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The author's reply: We read with interest the comments from Dr Currie and colleagues.
It is encouraging that their group has demonstrated that rheumatoid factor (RF) is an independent risk factor for mortality in a large cohort of patients from South Wales, supporting the importance of RF as a biomarker for poor prognosis in a number of clinical situations. Our work has shown a strong association between the presence of RF and ischaemic heart disease in men from a general population.1 Previous groups have demonstrated an increased cardiovascular mortality associated with RF in the general population and among people with rheumatoid arthritis.2,3
We were also fascinated to see that the risk of all‐cause mortality associated with the presence of RF was independent of C reactive protein. This suggests that inflammation may influence mortality and ischaemic heart disease in a much more sophisticated way than previously thought. It appears that multiple different patterns of inflammation and immune activation may lead to a poor outcome. The relative balance of these different mechanisms may produce different patterns of disease and provide new opportunities for treatment. RF is strongly associated with autoimmune disease such as rheumatoid arthritis but is also present in large numbers of people in the general population and can easily be measured. It remains to be seen if RF is acting directly to cause tissue damage or is a secondary marker of a particular variety of inflammation. Further studies are needed to determine if measuring RF is a useful method of predicting poor prognosis in clinical practice.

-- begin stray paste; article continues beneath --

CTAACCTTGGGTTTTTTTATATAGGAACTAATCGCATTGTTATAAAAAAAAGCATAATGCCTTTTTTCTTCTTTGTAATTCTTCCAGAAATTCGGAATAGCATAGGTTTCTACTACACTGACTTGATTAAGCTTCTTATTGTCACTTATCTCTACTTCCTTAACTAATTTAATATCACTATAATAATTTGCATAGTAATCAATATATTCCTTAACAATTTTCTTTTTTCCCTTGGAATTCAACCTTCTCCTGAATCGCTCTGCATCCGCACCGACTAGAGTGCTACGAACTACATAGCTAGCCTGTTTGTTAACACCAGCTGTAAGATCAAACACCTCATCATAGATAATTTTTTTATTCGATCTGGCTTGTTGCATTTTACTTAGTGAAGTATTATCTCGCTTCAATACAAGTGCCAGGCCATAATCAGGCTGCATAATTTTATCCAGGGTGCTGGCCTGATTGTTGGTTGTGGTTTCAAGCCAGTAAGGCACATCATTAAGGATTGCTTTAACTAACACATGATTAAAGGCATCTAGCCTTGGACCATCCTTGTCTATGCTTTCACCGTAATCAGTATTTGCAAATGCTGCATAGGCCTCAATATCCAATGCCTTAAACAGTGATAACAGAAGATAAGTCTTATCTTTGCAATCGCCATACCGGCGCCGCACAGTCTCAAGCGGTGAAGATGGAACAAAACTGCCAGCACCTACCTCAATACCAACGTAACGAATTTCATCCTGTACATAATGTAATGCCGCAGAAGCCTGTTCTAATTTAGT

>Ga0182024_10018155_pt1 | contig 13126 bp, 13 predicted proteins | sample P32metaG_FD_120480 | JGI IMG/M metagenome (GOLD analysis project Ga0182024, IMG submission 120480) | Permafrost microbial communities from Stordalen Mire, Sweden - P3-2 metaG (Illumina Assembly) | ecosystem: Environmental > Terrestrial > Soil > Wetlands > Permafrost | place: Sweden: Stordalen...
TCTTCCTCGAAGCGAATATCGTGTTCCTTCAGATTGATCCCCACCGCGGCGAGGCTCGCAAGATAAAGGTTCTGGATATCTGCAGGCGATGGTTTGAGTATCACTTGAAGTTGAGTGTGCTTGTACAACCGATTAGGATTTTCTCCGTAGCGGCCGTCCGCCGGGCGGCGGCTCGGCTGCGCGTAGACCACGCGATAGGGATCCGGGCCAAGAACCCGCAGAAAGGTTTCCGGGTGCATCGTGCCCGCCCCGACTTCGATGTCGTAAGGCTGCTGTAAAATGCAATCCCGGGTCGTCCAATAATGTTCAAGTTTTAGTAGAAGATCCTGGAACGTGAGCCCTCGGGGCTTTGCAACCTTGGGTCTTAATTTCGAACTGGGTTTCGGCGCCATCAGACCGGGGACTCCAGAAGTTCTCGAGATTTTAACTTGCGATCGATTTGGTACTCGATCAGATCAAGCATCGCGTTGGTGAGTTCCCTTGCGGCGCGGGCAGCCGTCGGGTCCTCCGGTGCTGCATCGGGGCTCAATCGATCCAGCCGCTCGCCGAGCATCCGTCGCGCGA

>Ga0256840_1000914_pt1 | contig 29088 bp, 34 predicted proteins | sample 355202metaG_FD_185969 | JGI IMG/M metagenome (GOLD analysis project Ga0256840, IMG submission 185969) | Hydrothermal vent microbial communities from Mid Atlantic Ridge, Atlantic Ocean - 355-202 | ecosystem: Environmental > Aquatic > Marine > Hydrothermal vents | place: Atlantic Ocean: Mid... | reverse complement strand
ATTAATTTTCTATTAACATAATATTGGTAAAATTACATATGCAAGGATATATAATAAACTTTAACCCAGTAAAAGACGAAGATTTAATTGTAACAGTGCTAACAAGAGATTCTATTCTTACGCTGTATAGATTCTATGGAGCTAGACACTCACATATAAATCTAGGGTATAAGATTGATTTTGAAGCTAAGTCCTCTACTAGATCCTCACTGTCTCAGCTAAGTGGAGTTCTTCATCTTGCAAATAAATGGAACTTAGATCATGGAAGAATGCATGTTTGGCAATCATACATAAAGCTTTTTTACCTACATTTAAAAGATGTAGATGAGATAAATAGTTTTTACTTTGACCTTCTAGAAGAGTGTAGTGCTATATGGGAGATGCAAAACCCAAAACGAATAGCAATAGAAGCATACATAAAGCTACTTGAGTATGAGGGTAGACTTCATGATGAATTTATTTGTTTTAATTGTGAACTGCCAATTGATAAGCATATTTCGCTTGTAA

We are also grateful for the comments of Dr Srinivasan. We agree completely that our work showing an association between the presence of rheumatoid factor (RF) and ischaemic heart disease (IHD) in men lends further support to the importance of inflammation in the aetiopathogenesis of atherosclerosis.1 We are currently measuring other markers of inflammation including highly sensitive C reactive protein in our study population. This will provide further information about whether RF has a special role in the development of atherosclerosis and IHD or whether it is merely a non‐specific marker of inflammation. Our findings that there is no association of other common autoantibodies with IHD, including antinuclear antibodies, would argue against the possibility that the association of RF is the result of non‐specific polyclonal B‐cell activation alone.